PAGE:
Throughout my life I have observed people debating as to what a human being is, and what separates us from other life forms.
The most common explanation is that the human being is conscious, and other life forms are not. We think, we ponder, we create; we use tools because we are conscious. Animals simply do what they do by pre-programmed instincts, without thought and compassion. This perspective in most cultures is quite common. It also, no doubt, is one of the reasons we have separated ourselves from, and anointed ourselves above, all other creatures.
When I was a child, our family had a parakeet. My twin brother and I called him “Rodan”, named after the flying monster in the “Godzilla” movies. My mother had her name for him, which was simply “Perico”. We used to play with Rodan for many hours. He was a very patient and very focused bird, and he was curious about everything we did.
My older brother had an electric train set, and sometimes we would build whole towns around its tracks by building houses out of baseball cards. Inside the houses we randomly placed little plastic toy soldiers; some houses would have soldiers and others would be empty. We would also fill the coal cars with the soldiers.
As we were busy building these little towns, Rodan would always perch on the post of our bunk bed, observing us. He always seemed to know when everything was completed.
As we sat back and watched the train chug down the tracks, Rodan would start pumping his wings, like an eagle might do. He would then drop himself like a dive bomber — with perfect timing — and snatch a soldier from one of the coal cars as the train was moving.
Rodan would then fly back up to the top of the bunk bed and thrash the soldier around, as if attempting to kill it. He would peck at it for a few seconds, put it in the center of the mattress, and then remount his post. As the train passed under the bed — and with perfect timing, again — he would swoop down and repeat snatching up the toy soldiers until the coal cars were emptied, all along building up a pile of soldiers in the center of the mattress.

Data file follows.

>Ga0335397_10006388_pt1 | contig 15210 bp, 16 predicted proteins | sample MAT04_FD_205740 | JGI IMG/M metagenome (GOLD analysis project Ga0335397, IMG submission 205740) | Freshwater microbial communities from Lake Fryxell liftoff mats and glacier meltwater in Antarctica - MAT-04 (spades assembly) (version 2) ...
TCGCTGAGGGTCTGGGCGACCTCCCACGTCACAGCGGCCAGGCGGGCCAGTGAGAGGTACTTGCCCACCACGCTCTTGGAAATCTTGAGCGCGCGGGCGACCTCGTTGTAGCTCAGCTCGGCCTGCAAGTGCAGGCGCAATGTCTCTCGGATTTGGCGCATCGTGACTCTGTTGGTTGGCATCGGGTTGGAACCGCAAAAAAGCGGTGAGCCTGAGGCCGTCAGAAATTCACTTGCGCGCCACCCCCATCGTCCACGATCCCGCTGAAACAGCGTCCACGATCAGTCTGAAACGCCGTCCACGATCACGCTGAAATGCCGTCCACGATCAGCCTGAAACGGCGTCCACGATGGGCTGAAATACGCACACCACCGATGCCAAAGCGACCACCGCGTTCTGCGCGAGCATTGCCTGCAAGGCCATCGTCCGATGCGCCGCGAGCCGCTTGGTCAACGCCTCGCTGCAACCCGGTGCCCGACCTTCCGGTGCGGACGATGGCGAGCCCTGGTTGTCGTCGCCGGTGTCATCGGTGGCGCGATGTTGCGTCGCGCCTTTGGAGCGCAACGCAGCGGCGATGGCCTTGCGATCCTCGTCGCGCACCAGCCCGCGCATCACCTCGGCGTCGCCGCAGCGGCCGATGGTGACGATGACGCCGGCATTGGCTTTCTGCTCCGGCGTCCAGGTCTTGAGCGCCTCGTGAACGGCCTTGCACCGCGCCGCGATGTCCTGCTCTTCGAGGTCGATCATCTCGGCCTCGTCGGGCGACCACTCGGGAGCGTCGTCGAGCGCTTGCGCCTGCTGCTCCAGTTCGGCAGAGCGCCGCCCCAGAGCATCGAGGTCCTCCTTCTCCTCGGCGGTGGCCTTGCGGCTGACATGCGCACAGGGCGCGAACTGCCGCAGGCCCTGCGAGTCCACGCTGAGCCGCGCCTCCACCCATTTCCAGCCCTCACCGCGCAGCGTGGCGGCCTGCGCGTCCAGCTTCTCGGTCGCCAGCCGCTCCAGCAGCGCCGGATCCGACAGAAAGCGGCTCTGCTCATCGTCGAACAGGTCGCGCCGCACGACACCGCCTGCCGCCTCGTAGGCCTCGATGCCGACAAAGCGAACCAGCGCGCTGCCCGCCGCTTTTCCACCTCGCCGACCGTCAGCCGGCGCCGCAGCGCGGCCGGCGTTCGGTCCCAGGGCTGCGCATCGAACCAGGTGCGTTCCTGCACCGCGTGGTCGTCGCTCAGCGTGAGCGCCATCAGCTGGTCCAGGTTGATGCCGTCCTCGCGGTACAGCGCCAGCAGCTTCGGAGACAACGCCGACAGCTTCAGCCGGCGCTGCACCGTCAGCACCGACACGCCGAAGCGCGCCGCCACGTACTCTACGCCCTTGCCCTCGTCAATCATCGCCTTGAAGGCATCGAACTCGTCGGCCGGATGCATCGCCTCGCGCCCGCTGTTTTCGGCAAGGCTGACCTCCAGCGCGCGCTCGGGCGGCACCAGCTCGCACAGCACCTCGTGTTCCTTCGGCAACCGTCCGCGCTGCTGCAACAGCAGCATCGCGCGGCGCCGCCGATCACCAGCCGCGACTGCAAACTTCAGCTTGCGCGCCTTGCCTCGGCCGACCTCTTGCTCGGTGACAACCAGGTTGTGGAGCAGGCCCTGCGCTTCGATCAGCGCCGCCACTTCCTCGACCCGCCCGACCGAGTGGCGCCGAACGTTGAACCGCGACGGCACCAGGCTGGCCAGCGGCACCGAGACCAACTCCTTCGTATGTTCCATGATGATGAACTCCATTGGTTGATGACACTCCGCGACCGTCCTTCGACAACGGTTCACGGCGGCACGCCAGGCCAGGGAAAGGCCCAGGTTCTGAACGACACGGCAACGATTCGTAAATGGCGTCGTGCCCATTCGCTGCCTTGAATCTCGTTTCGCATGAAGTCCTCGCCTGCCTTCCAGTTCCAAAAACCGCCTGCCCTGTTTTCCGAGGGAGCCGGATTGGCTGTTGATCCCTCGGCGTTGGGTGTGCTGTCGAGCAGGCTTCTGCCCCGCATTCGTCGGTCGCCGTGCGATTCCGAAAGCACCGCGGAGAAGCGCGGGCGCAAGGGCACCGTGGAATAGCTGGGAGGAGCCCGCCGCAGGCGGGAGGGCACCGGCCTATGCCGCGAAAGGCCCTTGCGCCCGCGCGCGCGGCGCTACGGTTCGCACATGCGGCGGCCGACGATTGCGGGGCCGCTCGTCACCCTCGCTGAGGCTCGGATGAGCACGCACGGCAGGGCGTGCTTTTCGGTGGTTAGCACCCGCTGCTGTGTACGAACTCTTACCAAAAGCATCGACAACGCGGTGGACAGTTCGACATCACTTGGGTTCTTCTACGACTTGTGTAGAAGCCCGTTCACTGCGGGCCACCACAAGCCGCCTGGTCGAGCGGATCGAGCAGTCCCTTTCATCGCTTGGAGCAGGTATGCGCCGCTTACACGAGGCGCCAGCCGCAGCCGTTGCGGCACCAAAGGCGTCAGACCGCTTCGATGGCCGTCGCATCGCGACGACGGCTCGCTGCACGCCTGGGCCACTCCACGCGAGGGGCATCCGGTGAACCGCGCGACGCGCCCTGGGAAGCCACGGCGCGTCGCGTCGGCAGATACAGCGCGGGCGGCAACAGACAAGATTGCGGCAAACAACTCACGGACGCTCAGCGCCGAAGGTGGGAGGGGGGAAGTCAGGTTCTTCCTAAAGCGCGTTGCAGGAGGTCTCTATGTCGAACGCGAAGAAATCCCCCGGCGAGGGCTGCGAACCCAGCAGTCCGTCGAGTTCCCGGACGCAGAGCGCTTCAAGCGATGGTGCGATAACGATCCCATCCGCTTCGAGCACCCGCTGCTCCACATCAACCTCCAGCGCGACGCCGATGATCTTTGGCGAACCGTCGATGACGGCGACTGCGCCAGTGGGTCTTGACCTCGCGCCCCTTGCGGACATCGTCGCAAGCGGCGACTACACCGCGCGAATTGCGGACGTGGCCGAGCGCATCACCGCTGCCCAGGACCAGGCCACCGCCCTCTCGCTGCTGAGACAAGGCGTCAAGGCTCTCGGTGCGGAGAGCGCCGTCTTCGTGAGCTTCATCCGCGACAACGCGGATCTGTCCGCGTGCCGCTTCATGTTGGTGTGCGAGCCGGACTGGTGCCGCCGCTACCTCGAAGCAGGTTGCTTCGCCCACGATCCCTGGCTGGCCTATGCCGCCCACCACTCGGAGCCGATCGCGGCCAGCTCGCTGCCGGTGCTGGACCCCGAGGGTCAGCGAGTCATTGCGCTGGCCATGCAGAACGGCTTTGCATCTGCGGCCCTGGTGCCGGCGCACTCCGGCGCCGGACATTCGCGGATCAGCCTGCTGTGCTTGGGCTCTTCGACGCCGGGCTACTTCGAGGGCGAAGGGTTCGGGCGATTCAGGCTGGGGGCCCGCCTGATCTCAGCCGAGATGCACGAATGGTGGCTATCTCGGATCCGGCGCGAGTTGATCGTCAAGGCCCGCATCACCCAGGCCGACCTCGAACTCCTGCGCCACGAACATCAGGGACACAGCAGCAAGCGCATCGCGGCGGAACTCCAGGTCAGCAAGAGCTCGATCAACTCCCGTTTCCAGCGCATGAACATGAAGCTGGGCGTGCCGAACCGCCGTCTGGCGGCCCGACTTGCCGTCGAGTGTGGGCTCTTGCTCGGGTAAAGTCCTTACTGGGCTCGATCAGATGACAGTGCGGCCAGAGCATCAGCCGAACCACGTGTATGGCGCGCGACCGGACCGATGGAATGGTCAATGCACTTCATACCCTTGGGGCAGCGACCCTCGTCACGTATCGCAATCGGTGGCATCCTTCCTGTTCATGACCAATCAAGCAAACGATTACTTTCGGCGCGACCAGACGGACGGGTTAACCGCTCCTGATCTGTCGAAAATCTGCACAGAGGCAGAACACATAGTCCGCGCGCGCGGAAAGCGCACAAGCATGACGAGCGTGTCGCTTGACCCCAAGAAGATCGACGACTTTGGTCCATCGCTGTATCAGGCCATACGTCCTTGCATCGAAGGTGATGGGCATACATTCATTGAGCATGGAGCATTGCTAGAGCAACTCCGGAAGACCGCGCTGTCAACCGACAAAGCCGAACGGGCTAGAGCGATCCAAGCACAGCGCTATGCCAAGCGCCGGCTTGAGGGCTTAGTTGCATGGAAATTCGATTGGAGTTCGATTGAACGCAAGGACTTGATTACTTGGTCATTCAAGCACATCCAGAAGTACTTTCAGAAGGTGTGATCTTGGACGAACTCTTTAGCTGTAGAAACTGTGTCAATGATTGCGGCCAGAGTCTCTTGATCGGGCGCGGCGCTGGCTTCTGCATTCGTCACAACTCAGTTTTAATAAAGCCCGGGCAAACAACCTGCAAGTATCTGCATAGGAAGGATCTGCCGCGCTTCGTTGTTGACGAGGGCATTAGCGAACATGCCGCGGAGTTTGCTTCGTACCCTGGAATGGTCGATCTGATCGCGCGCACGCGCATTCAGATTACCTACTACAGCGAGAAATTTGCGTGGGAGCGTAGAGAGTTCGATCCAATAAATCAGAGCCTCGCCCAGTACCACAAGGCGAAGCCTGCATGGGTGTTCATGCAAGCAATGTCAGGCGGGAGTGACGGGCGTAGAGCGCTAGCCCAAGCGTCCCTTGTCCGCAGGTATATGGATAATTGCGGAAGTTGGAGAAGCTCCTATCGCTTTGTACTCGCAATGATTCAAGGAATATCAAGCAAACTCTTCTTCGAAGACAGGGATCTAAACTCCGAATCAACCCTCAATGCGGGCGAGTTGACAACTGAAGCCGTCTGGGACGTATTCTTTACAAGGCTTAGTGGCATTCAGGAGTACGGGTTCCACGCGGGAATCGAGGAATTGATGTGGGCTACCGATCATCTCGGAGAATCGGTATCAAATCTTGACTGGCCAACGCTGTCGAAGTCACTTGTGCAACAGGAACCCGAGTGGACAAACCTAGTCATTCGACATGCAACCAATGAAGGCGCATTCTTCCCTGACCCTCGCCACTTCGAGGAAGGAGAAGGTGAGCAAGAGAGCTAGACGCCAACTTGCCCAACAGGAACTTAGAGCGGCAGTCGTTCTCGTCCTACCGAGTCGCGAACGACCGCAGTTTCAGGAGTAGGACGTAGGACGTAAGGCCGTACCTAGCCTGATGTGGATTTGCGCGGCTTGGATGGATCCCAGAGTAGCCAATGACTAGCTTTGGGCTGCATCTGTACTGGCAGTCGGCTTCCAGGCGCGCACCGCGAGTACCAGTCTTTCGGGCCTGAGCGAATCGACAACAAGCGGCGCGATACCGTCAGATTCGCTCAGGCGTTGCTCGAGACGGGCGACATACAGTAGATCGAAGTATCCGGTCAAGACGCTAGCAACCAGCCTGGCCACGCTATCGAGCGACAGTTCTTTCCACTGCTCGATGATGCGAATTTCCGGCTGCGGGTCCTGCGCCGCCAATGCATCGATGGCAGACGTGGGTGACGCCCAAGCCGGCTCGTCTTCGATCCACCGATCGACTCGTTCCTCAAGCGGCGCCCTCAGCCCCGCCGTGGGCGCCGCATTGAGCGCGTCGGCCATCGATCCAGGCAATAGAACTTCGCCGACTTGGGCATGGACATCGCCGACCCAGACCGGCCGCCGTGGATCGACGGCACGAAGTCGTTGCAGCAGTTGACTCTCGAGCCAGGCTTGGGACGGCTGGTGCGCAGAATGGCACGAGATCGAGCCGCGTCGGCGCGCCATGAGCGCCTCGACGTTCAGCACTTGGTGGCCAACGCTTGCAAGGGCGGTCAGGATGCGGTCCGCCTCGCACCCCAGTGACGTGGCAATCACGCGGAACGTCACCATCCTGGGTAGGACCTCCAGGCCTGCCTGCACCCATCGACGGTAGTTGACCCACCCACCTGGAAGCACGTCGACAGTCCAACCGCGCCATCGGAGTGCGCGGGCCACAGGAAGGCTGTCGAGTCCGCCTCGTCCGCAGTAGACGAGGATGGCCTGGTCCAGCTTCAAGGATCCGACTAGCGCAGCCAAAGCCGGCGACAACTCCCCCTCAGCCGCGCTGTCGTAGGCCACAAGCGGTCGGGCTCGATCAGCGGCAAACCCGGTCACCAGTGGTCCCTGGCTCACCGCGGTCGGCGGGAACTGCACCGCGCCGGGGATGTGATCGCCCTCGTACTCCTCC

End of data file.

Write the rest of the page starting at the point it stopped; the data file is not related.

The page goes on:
Then, Rodan would swoop down above one of the structures we had built with baseball cards. He wouldn’t peck at it, but instead hover; and with the force of his wings, he would blow the house down. He would pick the soldiers out of the house, and fly them to the heap that he had created on the bunk bed.
But Rodan would not knock down the structures that didn’t have the soldiers in it. He was focused and observed everything we did, and he had an excellent memory. To finish it all off, he would swoop down on the train and land on the locomotive — and go for a ride. We gave him the name Rodan because of this behavior.
My mother used to enjoy showing people how he would find her keys and fly them back to her; even when we took the keys and tried hiding them, he seemed to be able to find them.
This bird seemed to be very conscious and craved attention. He knew what made us happy, his cage was never locked, and he had free access to the house. He was very much a part of our family. If one were to really observe his behavior, you could see he was always thinking, he wanted attention, he loved being a clown, and he loved taking part in play.
This was not the random acts of ancestral programming; this was the behavior of a living, conscious being. And because of it, he brought joy into our lives.
Even today, 55 years later, it brings joy into my heart as I remember the games we used to play.
I have observed compassionate behavior in every animal I’ve ever lived with. If a creature with a brain smaller than a pea can demonstrate so much compassion and be conscious of its environment, why do we as humans — possessing a brain that weighs approximately 3 pounds — find it so difficult to be aware of our environment and have compassion for other living things?
Consciousness is not restricted to the human being. Just food for thought.
Be at peace.
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Originally published at www.apexenergymasters.com on February 3, 2018.